• For an IRA contributor who is not covered by a workplace retirement plan and is married to someone who is covered, the phase-out range is increased to between $230,000 and $240,000, up from between $218,000 and $228,000.
  • For a married individual filing a separate return who is covered by a workplace retirement plan, the phase-out range is not subject to an annual cost-of-living adjustment and remains between $0 and $10,000.

The income phase-out range for those making contributions to a Roth IRA is increased to between $146,000 and $161,000 for singles and heads of household, up from between $138,000 and $153,000. For married couples filing jointly, the income phase-out range is increased to between $230,000 and $240,000, up from between $218,000 and $228,000. The phase-out range for a married individual filing a separate return who makes contributions to a Roth IRA is not subject to an annual cost-of-living adjustment and remains between $0 and $10,000.

The income limit for the Saver’s Credit (also known as the Retirement Savings Contributions Credit) for low- and moderate-income workers is $76,500 for married couples filing jointly, up from $73,000; $57,375 for heads of household, up from $54,750; and $38,250 for singles and married individuals filing separately, up from $36,500.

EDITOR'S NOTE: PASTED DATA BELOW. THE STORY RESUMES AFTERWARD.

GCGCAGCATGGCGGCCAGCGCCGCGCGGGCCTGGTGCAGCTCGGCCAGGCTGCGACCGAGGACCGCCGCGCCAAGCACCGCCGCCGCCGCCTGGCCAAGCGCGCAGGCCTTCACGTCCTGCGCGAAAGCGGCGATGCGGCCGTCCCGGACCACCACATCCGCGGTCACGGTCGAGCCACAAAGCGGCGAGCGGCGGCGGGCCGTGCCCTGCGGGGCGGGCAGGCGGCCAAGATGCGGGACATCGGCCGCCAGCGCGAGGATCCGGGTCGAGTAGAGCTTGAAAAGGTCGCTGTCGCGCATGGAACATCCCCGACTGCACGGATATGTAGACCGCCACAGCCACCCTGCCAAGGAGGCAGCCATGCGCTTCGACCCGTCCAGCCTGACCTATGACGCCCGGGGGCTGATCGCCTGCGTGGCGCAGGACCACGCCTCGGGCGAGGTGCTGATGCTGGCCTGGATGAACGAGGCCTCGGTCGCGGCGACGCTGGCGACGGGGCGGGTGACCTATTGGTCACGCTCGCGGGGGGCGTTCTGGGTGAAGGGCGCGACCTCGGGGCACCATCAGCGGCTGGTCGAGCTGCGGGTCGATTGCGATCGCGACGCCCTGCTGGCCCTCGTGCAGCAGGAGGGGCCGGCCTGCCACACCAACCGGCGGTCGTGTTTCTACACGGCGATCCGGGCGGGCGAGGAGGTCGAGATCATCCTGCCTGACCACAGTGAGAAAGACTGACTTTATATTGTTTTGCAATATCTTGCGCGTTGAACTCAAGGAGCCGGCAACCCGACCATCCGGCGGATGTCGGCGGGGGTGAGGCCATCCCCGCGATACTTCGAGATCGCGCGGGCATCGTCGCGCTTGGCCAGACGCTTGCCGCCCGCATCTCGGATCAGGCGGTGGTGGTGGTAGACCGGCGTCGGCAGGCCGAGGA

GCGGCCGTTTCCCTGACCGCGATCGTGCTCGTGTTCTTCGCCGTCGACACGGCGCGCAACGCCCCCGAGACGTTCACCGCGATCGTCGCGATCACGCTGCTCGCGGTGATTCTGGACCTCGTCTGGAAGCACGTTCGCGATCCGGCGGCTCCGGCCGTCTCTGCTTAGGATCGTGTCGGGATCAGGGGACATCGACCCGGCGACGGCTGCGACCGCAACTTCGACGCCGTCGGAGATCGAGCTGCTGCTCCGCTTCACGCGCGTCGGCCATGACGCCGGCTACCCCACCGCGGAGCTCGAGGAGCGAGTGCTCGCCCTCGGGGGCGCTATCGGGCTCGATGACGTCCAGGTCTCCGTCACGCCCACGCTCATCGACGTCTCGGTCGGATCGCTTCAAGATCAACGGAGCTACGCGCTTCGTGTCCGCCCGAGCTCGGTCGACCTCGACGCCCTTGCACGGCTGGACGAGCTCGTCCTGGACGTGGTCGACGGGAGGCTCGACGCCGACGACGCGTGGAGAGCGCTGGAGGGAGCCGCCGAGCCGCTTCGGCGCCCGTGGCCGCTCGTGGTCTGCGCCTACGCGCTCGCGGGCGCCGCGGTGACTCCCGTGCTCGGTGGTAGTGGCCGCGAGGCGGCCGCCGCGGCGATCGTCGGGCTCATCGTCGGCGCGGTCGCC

The amount individuals can contribute to their SIMPLE retirement accounts is increased to $16,000, up from $15,500.

IRS Announces ERC Withdrawal Process

If you own a business, you have probably been targeted by a scam trying to get you to claim the Employee Retention Credit (ERC). These scams have run rampant over the last year and have solicited business owners via email, telephone, and postal mail. Unfortunately some business owners have been tricked into improperly claiming an ERC for which they do not qualify, leading to the possibility of fines and repayment of the credit with interest.